It's back to business as usual at the Los Angeles Unified School District, and that's not a good thing. The district's potentially transformational initiative to open about 250 schools to outside management is in danger of being undermined as various interest groups stake out turf. The central goal of the program -- to radically refashion education for the district's most disadvantaged students -- could be lost in the skirmishing.
The Public School Choice policy approved by the school board in August was unfortunately vague, a strategy to overcome resistance from various quarters. Now that Supt. Ramon C. Cortines is crafting the detailed implementation of the policy, groups that sought to put their stamp on it are raising objections.
Strange to say, the biggest threat to the initiative comes from charter school operators, which have the most to gain from it. The program will allow outside organizations to bid to run about 50 new schools and 200 chronically underperforming ones over the next several years, and most of those proposals were expected to come from charter groups. But many charter operators are rebelling against a provision in the initiative that requires them to give enrollment preference to students within each school's attendance boundaries.
Charter schools usually admit students through a lottery regardless of where in the district they live, a requirement under state law. There are exceptions, though, the most notable one being Locke High School in Watts, which was taken over by Green Dot Public Schools last year under an agreement that it would educate the students within Locke's boundaries. But the California Charter Schools Assn. finds the district's attendance-boundary requirement untenable, and some charter operators are threatening to abandon the initiative altogether.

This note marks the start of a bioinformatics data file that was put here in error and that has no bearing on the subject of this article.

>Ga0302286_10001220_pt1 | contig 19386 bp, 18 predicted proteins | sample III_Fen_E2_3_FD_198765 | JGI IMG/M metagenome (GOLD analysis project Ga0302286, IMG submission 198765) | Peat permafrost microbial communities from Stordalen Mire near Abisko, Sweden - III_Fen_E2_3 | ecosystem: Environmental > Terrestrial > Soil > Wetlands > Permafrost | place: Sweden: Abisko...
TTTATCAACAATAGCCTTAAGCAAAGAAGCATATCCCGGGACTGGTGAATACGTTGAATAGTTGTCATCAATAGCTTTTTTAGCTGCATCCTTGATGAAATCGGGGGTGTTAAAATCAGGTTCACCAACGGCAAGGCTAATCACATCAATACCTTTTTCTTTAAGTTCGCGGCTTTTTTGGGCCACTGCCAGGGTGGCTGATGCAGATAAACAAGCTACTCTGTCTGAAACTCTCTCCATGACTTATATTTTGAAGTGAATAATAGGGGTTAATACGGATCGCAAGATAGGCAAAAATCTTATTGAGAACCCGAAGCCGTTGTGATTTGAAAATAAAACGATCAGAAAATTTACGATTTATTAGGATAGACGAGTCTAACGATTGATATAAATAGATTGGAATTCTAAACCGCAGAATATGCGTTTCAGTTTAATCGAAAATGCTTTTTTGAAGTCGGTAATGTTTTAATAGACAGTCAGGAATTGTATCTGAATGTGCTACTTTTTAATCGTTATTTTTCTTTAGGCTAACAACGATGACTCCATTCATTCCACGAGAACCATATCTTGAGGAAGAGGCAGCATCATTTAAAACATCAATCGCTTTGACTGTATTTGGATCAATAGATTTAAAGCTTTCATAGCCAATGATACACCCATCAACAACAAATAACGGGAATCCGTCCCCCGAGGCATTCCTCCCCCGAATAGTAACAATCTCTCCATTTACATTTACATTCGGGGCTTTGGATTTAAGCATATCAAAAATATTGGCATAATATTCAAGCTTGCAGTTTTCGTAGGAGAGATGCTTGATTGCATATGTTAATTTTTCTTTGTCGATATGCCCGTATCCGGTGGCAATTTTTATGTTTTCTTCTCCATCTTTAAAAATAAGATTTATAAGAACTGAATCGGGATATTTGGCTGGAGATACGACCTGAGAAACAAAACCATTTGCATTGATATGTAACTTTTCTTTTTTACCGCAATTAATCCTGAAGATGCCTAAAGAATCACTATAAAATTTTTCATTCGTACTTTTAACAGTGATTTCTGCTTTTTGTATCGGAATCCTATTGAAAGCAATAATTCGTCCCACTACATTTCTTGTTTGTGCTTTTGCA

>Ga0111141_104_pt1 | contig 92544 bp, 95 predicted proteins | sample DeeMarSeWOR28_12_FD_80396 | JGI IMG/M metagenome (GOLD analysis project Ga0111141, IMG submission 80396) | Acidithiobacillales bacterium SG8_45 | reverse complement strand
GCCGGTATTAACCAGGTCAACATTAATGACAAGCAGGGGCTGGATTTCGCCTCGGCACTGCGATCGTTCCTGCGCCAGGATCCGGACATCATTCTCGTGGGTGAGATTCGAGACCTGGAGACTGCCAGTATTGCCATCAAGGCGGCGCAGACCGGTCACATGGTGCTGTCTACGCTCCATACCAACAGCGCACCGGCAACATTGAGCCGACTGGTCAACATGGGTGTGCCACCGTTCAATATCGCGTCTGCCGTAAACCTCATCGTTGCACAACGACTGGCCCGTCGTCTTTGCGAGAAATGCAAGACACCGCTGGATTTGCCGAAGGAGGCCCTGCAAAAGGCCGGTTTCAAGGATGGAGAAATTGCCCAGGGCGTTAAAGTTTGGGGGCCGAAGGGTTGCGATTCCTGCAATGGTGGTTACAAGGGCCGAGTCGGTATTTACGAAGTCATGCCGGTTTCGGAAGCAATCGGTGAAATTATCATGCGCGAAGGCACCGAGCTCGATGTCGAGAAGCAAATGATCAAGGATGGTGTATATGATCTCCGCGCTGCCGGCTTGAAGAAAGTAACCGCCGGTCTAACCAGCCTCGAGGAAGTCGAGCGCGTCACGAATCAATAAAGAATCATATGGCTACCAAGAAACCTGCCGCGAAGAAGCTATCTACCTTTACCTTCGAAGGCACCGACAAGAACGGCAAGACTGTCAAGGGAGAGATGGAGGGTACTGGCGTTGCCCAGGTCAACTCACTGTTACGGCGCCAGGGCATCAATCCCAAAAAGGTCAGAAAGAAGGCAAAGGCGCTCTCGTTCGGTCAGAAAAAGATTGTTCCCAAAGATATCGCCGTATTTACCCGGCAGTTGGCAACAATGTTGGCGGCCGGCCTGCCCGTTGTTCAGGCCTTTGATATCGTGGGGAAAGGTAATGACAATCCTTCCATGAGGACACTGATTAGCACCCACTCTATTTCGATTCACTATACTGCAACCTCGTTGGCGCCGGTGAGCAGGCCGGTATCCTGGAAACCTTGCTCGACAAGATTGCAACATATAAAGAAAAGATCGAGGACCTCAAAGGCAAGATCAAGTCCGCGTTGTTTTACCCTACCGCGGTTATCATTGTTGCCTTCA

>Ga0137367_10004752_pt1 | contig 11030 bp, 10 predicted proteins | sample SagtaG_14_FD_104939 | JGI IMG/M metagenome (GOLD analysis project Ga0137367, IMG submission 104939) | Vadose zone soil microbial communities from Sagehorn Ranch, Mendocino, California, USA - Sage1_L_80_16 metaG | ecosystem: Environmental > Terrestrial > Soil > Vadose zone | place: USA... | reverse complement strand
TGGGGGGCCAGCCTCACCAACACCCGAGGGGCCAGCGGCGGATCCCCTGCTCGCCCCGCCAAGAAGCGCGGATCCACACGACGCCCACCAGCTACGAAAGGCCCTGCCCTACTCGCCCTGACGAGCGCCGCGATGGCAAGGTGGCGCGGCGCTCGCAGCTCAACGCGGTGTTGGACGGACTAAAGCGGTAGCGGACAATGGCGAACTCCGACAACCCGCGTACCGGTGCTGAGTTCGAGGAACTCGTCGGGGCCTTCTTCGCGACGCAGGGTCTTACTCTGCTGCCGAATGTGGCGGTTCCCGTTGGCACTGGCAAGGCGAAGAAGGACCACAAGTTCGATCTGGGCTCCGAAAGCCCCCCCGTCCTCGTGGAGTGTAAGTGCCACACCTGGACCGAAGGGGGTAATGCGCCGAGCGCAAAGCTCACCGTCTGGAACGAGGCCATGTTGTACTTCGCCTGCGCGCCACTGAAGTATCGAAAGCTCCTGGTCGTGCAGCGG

That would be a shame, but Cortines should hold firm and should receive the full support of the board on this issue. The attendance boundaries are among the strongest elements of the new policy. Neighborhoods throughout the district, many of them with the most disadvantaged students, have been waiting years for new schools to open and for reform at their existing local schools. The parents will play a role in deciding which organizations should run those schools, and their children should be guaranteed seats in them. Lotteries are a fair method for admitting students to traditional charter schools, but they also favor students whose parents are informed and involved enough to enter the lotteries in the first place -- which also means that these schools attract a motivated population of students and families. Left out are many students, such as foster children, who most need well-run schools.
What the charter operators do need is more flexibility in spending their money. They rightly object to provisions that would require them to use such district services as maintenance and cafeteria workers, even though they could get these services cheaper by hiring their own staffs or contracting outside. The district's service unions and some board members have been adamant about keeping this restriction. If they succeed, it should be with the requirement that the district provides competitive prices. Charters' ability to put more of their money into classrooms is key to their success.
Parent Revolution, a group that advocates an empowered role for parents, also is lobbying for a change of rules. It wants current and future parents at low-performing schools to be able to push their schools to the front of the reform line if more than half sign a petition. Cortines is only willing to designate such schools as "engagement schools," which would begin a long process of deciding whether and when they join the initiative. We have some doubts about the petition effort -- the district should give top priority to the lowest-achieving schools, not to the ones with the most organized parents. But the procedure Cortines has laid out seems more likely to frustrate parents than empower them.
If the Public School Choice initiative does not emerge as a strong reform policy, L.A. Unified will be signaling its ongoing inability to fix itself and its schools -- which could prompt an outside takeover of the district. It is imperative that students' needs not be overshadowed this time by adult priorities.